At its core, Fantasy Conflict is a hybrid between tower defense and real-time strategy; two factions share a map in which camps have to be captured and upgraded in order to wipe out the opposing force. You play from the perspective of the humans, tasked with the job of destroying the Dwarven kingdom. Your quest will take you through 7 different regions with 5 missions each, and the campaign can be replayed in a higher difficulty if you are still up for a challenge.
Fantasy Conflict isn’t like your average iOS game; I expected to pick it up and play it whilst lying in bed or traveling, but the game requires your full attention. This is mostly due to Fantasy Conflict‘s general game speed, which is a lot faster than I expected it to be. The enemy moves their troops, casts spells, and upgrades their bases at such a high speed that I had to replay the first mission three or four times before I was able to out-maneuver the AI.
It certainly takes some getting used to Fantasy Conflict. Even the tutorial, which is simple and clear, isn’t enough to allow you to start the game without problems. On top of that, I am sure the AI has an advantage in every level when it comes to spells. At the start of every mission, you and your enemy will have two spells at your disposal which don’t require mana, but have a cooldown instead. In one mission, the enemy had a fireball spell which he could spam about every 10 seconds, whereas my lightning bolt could only be used every 12. Once I beat that mission (and lost many men to that darn fireball spell), I grinned at the sight that I had unlocked the fireball spell myself. My smile quickly faded once I saw in game that the cooldown was 15 seconds. This may not sound like much, but your opponent always has the upper hand – not in a way which makes you enjoy the challenge, but in a way which makes you curse at your device.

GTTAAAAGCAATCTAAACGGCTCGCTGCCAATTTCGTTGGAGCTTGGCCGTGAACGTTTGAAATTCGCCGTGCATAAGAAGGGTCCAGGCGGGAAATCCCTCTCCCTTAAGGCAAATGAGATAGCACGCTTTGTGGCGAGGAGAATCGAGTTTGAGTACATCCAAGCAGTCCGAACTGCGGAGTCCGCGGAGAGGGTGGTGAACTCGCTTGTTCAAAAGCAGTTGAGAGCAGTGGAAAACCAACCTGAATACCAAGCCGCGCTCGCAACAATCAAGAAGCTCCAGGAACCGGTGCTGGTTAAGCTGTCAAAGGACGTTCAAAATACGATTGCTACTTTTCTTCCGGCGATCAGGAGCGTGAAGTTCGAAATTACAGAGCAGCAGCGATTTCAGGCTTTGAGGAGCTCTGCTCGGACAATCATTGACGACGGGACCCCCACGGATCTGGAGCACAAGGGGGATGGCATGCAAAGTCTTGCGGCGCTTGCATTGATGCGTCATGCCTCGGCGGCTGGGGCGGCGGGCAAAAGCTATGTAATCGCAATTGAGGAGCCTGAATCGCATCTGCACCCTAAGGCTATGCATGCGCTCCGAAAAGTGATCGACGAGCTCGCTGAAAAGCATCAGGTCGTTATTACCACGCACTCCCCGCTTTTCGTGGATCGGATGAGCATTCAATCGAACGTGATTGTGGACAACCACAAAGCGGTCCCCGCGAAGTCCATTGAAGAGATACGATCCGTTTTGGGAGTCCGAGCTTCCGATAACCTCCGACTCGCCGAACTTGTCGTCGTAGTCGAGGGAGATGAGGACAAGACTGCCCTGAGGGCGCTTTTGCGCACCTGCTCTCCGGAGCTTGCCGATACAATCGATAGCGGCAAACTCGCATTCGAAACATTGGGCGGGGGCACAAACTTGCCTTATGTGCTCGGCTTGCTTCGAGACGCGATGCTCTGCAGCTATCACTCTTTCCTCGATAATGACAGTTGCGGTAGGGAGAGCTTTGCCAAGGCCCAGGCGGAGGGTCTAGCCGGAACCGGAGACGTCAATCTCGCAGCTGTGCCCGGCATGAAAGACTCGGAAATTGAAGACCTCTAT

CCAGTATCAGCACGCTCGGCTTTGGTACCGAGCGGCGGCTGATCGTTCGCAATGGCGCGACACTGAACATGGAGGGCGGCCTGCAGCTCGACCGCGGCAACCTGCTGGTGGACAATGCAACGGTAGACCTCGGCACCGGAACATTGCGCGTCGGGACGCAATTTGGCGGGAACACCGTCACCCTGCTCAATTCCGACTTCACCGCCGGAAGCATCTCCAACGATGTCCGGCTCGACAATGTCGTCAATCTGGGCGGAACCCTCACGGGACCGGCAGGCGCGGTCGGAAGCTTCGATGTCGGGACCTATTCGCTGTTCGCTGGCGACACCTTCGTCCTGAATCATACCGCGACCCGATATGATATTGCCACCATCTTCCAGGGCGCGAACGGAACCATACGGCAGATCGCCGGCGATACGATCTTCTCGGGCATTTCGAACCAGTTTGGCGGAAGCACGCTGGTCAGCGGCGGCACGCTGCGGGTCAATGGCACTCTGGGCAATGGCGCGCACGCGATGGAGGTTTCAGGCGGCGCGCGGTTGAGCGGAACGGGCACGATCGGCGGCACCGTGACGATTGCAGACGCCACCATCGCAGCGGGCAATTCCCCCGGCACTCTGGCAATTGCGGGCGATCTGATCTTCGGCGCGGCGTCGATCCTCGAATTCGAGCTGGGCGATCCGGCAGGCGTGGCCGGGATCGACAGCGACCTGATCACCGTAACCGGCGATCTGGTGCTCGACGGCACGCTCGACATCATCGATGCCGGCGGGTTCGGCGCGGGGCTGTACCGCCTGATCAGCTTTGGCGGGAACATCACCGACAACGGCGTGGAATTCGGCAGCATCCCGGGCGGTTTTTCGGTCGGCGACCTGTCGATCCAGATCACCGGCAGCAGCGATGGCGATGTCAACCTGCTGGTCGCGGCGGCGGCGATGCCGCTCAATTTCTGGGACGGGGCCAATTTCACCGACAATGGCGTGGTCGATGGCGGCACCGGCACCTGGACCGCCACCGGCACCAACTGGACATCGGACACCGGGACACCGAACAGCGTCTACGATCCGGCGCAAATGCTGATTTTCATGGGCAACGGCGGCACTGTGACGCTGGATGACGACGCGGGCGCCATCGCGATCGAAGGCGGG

Another issue I had with Fantasy Conflict is the way you select troops. Troops spawn continuously in your camps, and you can tap once to select half of them or tap twice to select all your troops in that camp. I would have preferred a more accurate selection system, as sometimes I would find myself in the situation where my camp had 50 soldiers and an enemy camp only had 30. I would need at least 30 soldiers to take it over, but I didn’t want to leave my fully upgraded castle unprotected. My choices were to either send in all my troops to take the enemy camp, or wait till I had 60+ soldiers in my castle, knowing that the AI was going to have a spell which wipes out half of a camp’s population in just a few seconds. It’s cases like this that made me want to close the game and do something else.
However, once you do get used to the controls and the intense game speed, there is some fun to be had. It does feel pretty great when you manage to kick the AI’s butt from the start of the match, and the campaign even throws a few funny jokes and puns that made me smile, but overall, Fantasy Conflict left me feeling a little empty. All the elements of a good iOS game are there, but the game simply requires too much from the player to be really deemed enjoyable.
When I play a game on my iPad, I want something which doesn’t require me to put as much effort and thought as I do when I game on my PC or 360. I want something I can enjoy in 10-15 minutes bursts that I can play anywhere without looking too much like an idiot. Unfortunately, Fantasy Conflict made me feel entertained only half the time I was playing it, with the other half wishing it wouldn’t have been so damn frustrating. Overall, Fantasy Conflict is a purchase which should only be considered if you really enjoy RTS’s or tower defense games and are looking for a challenging experience. Keep in mind that Fantasy Conflict isn’t the sort of game you would play on a train ride or on the toilet!